You’re probably aware that smoking is the number one risk factor for the development of lung cancer, that it contributes to breathing problems, and that it’s bad for your heart. But did you know that smoking also affects your gut? Let’s take a look at what smoking does (or doesn’t) do to your digestive tract.
- Smoking is protective against the development of ulcerative colitis.
Scientists remain baffled as to why the research shows that smoking protects against the development of ulcerative colitis, yet is considered a risk factor for its sister disease, Crohn’s disease. The mechanism of action would be helpful to know so that medications that mimic it while removing the other health problems of smoking can be produced. In the meantime, we don’t suggest anyone start smoking for this reason, as the other poor health effects far outweigh this small benefit.
Smoking increases your risk of developing a stomach ulcer and lengthens the time needed to heal if you do develop one.
Some studies have shown that the concentration of nicotine in stomach acid is greater than that in the blood stream and it’s believed this could play a role in increased production of acid in your stomach. In addition, it alters the stomach’s ability to produce mucus, which protects the stomach tissue itself from the acid it produces. Smoking also alters the stomach’s ability to get healing blood to an ulcer because it can cause narrowing of the blood vessels around the stomach.
- Smoking increases your risk of getting colon, pancreatic, esophageal, and stomach cancer.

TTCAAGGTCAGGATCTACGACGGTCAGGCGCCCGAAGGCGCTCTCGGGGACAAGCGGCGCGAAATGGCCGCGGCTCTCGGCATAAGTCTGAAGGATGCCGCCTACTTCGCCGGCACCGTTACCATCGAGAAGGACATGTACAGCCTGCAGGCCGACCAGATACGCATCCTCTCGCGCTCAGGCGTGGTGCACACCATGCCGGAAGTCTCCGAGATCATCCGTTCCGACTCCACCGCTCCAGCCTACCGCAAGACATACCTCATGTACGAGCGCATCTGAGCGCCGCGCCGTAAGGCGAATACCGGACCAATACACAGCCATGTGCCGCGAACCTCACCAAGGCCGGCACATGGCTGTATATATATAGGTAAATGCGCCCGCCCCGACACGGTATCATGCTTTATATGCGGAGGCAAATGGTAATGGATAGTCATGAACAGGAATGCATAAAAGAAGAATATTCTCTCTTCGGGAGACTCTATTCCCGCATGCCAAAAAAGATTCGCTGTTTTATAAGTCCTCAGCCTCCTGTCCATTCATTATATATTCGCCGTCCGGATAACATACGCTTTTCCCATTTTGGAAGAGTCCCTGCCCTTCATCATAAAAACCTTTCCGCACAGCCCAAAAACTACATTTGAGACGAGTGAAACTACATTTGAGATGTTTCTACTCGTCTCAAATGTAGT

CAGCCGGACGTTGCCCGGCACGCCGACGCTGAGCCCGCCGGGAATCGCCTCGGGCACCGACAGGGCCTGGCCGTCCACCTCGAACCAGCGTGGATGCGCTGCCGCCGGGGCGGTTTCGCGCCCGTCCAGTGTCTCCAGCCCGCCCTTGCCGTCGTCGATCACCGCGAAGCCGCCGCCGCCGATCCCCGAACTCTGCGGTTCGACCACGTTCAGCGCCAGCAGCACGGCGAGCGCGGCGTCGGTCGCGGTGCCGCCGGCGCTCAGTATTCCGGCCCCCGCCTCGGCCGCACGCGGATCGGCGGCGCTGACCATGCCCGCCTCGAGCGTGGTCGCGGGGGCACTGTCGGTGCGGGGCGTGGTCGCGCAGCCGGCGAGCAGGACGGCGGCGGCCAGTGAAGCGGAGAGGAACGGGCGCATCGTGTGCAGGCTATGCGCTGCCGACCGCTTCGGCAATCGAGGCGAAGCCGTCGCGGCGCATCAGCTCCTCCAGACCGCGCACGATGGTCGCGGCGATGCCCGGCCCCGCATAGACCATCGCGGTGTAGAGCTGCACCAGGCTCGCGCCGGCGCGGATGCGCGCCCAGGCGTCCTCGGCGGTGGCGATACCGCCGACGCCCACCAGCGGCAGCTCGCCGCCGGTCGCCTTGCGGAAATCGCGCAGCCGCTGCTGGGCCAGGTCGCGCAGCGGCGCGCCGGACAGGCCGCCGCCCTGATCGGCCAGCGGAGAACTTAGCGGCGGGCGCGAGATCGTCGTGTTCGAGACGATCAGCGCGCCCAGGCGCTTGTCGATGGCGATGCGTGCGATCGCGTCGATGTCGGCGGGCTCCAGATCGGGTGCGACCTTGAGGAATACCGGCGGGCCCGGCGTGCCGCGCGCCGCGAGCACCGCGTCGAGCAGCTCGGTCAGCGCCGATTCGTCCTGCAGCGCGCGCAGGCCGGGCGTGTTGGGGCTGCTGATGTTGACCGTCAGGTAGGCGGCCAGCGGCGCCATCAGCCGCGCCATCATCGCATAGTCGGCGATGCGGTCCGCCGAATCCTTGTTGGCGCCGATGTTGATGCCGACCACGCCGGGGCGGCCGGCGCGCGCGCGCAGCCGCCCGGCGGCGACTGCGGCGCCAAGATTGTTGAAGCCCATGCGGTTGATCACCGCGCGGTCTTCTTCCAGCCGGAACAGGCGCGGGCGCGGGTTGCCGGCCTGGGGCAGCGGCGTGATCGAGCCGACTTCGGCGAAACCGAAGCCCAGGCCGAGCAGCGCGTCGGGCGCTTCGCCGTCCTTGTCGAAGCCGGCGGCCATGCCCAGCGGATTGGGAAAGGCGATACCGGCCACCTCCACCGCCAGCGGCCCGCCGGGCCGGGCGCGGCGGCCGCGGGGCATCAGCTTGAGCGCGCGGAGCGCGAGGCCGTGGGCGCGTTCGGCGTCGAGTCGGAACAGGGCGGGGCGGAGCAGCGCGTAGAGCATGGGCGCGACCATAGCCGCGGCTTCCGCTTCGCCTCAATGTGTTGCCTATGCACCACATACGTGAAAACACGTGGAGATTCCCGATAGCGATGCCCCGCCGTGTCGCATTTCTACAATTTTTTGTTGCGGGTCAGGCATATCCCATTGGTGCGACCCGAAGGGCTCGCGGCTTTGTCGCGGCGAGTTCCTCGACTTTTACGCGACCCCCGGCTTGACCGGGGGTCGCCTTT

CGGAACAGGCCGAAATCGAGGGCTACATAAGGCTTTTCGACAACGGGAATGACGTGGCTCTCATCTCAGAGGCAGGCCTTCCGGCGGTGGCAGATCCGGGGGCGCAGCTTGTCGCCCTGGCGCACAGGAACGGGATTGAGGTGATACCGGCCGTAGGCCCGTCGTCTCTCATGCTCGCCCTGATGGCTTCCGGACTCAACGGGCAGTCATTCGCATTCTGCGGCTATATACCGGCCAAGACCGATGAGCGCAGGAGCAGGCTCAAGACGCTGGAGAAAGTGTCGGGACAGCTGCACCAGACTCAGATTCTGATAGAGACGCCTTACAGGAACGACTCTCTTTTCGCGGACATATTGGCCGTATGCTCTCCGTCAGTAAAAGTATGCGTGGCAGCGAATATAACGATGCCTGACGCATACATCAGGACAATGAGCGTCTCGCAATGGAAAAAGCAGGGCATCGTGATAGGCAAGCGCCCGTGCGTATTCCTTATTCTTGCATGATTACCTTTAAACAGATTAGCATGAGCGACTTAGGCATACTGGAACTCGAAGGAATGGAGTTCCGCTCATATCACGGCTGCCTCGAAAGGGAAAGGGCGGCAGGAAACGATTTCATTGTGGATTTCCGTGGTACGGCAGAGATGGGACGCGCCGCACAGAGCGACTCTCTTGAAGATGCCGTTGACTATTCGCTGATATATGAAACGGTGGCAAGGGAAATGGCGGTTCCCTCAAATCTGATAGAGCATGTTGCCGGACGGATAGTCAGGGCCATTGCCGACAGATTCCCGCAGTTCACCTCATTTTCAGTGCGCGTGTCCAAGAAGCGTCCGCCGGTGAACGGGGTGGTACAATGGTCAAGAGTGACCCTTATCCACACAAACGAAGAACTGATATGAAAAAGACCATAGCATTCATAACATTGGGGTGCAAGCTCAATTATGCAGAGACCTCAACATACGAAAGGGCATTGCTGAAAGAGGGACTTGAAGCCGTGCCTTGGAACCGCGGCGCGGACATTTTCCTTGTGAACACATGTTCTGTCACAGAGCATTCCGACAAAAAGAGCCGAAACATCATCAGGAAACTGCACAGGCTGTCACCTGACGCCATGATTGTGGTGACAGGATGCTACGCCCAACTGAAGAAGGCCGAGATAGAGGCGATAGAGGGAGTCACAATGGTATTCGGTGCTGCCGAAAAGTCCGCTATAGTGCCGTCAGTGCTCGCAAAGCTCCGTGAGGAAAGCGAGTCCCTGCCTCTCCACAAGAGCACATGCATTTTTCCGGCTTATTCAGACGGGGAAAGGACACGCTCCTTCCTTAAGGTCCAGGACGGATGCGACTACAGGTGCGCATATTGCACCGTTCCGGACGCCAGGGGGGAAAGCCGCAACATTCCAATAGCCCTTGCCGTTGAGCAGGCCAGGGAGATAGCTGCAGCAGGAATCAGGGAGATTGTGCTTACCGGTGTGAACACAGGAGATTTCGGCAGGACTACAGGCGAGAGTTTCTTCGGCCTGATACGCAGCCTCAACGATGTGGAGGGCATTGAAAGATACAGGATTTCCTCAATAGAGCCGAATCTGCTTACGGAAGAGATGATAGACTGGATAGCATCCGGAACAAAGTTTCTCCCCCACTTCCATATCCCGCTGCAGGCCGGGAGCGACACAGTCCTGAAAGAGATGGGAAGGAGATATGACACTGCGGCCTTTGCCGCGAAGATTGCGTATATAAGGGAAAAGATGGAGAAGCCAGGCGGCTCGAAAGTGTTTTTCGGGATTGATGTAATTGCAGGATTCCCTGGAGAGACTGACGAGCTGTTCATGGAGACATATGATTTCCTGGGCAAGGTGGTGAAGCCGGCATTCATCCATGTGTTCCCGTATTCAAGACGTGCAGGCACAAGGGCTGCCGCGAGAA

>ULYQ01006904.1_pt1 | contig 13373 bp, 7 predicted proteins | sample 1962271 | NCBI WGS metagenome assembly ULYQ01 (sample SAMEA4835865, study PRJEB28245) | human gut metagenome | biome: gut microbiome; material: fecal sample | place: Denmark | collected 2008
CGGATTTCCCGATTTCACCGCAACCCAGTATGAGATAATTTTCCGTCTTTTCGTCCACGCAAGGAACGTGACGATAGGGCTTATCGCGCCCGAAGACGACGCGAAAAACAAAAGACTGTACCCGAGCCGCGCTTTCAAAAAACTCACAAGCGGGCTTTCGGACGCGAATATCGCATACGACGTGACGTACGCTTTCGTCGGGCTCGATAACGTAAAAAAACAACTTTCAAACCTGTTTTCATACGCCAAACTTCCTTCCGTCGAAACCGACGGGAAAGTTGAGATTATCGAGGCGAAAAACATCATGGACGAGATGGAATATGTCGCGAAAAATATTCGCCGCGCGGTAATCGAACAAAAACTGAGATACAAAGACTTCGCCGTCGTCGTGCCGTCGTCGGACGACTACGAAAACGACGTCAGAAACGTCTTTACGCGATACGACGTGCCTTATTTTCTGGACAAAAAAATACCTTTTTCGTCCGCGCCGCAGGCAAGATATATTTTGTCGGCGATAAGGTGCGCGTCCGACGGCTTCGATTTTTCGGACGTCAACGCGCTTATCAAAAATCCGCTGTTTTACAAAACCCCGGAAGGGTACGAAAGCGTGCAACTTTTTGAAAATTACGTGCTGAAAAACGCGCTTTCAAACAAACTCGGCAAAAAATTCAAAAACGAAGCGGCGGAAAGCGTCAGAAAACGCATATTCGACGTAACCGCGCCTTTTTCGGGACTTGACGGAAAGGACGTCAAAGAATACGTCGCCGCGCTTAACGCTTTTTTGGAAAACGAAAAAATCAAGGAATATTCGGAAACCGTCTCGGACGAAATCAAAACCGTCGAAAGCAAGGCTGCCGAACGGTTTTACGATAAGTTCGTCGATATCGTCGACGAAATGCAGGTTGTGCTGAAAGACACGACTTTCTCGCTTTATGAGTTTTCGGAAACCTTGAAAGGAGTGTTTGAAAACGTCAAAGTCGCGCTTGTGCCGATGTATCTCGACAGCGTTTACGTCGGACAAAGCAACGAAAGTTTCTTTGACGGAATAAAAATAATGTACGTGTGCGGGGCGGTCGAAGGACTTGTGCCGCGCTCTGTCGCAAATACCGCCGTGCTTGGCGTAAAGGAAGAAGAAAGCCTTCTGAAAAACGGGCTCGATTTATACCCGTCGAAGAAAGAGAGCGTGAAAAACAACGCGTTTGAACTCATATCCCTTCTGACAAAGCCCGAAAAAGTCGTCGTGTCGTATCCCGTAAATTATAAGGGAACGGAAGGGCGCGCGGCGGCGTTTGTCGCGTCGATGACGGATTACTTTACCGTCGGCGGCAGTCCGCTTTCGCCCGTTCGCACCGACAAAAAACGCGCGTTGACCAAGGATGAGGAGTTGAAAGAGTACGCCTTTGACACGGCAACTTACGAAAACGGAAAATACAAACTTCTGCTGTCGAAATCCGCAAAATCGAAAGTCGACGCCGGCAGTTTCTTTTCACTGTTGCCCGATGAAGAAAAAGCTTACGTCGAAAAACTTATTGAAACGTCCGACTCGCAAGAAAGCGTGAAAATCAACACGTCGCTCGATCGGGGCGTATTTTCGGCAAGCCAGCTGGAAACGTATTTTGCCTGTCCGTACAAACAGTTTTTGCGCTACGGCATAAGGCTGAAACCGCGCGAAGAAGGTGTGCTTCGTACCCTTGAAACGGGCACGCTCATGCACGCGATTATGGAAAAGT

Yikes! If you thought smoking only increases your risk of getting lung cancer, think again. It has been linked to an increased risk of colon, pancreatic, esophageal, and stomach cancer, too. Besides all of the known cancer-causing ingredients present in cigarettes, smoking also contributes to the destruction of perfectly normal cells by increasing the presence of free radicals. Free radicals are highly reactive and unstable molecules in the body present either as a natural part of metabolism or caused by exposure to toxins. These molecules seek stability, but in the process of becoming stable again, they can damage proteins and DNA in the body. Free radicals have been linked to aging and the development of cancer. The “cure” for free radicals is the ingestion of antioxidants in the form of foods or teas (preferred sources) or supplements. Of course, as Benjamin Franklin put it, “an ounce of prevention is worth a pound of cure.” Prevent the formation of extra free radicals by limiting exposure to toxins in cigarettes.
- Smokers have a higher risk of getting Crohn’s disease, especially among women.
Crohn’s disease, like ulcerative colitis, is a type of inflammatory bowel disease. As mentioned above, smoking is somehow protective for ulcerative colitis. This is not the case with Crohn’s disease. Patients with Crohn’s disease who also smoke are more likely to have severe disease, need more medication to control the disease, necessitate surgery for their disease, and have recurrence of disease even after surgery. It is believed that cigarette smoking alters the makeup of the tissue in the digestive system, causes inflammation, decreases the gut’s natural immunity, and decreases blood flow to the intestines. All of these are implicated, along with a genetic predisposition and exposure to environmental toxins or microbes, with the development of Crohn’s disease.
- Smoking can alter the gut microbiome.
The gut microbiome is a buzzword in gastroenterology right now, among patients, physicians, and scientists. The gut microbiome is the combination of bacteria, fungi, and yeast found within the digestive system in a normal human. It is the subject of intense research looking into whether alterations in its composition contribute to the development of disease, including inflammatory bowel disease and irritable bowel syndrome. It has even been implicated in mood disorders. Probiotics and prebiotics (found naturally in many fruits and vegetables, also available in supplement form) help keep it healthy.
As you can see, smoking certainly affects your digestive system. Quitting smoking is one of the best things you can do for your health, not just for your gut, but for your whole body. But quitting is hard. If you’re ready to quit, your doctor can help. Give them a call to set up an appointment.